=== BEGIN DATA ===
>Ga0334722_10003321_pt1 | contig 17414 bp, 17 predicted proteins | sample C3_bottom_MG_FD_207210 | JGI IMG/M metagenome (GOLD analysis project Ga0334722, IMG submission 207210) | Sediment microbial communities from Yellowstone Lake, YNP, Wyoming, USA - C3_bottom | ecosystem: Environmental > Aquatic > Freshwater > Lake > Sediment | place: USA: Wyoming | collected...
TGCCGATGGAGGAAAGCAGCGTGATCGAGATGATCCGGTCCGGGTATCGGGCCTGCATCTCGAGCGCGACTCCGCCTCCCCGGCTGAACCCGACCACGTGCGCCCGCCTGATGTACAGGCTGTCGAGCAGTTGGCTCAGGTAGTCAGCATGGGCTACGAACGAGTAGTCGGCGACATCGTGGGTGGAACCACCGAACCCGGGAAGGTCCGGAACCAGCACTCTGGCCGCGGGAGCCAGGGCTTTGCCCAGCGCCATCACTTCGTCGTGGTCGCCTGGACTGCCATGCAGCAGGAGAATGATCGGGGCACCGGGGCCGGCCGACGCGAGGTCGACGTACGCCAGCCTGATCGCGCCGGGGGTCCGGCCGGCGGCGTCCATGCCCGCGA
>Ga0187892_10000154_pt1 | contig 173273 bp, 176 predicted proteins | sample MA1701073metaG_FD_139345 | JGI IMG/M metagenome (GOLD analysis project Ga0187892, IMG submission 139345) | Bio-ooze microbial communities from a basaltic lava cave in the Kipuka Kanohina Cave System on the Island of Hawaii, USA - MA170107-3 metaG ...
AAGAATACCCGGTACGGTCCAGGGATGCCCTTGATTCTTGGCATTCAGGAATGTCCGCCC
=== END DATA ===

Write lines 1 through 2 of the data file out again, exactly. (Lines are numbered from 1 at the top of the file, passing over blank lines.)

>Ga0334722_10003321_pt1 | contig 17414 bp, 17 predicted proteins | sample C3_bottom_MG_FD_207210 | JGI IMG/M metagenome (GOLD analysis project Ga0334722, IMG submission 207210) | Sediment microbial communities from Yellowstone Lake, YNP, Wyoming, USA - C3_bottom | ecosystem: Environmental > Aquatic > Freshwater > Lake > Sediment | place: USA: Wyoming | collected...
TGCCGATGGAGGAAAGCAGCGTGATCGAGATGATCCGGTCCGGGTATCGGGCCTGCATCTCGAGCGCGACTCCGCCTCCCCGGCTGAACCCGACCACGTGCGCCCGCCTGATGTACAGGCTGTCGAGCAGTTGGCTCAGGTAGTCAGCATGGGCTACGAACGAGTAGTCGGCGACATCGTGGGTGGAACCACCGAACCCGGGAAGGTCCGGAACCAGCACTCTGGCCGCGGGAGCCAGGGCTTTGCCCAGCGCCATCACTTCGTCGTGGTCGCCTGGACTGCCATGCAGCAGGAGAATGATCGGGGCACCGGGGCCGGCCGACGCGAGGTCGACGTACGCCAGCCTGATCGCGCCGGGGGTCCGGCCGGCGGCGTCCATGCCCGCGA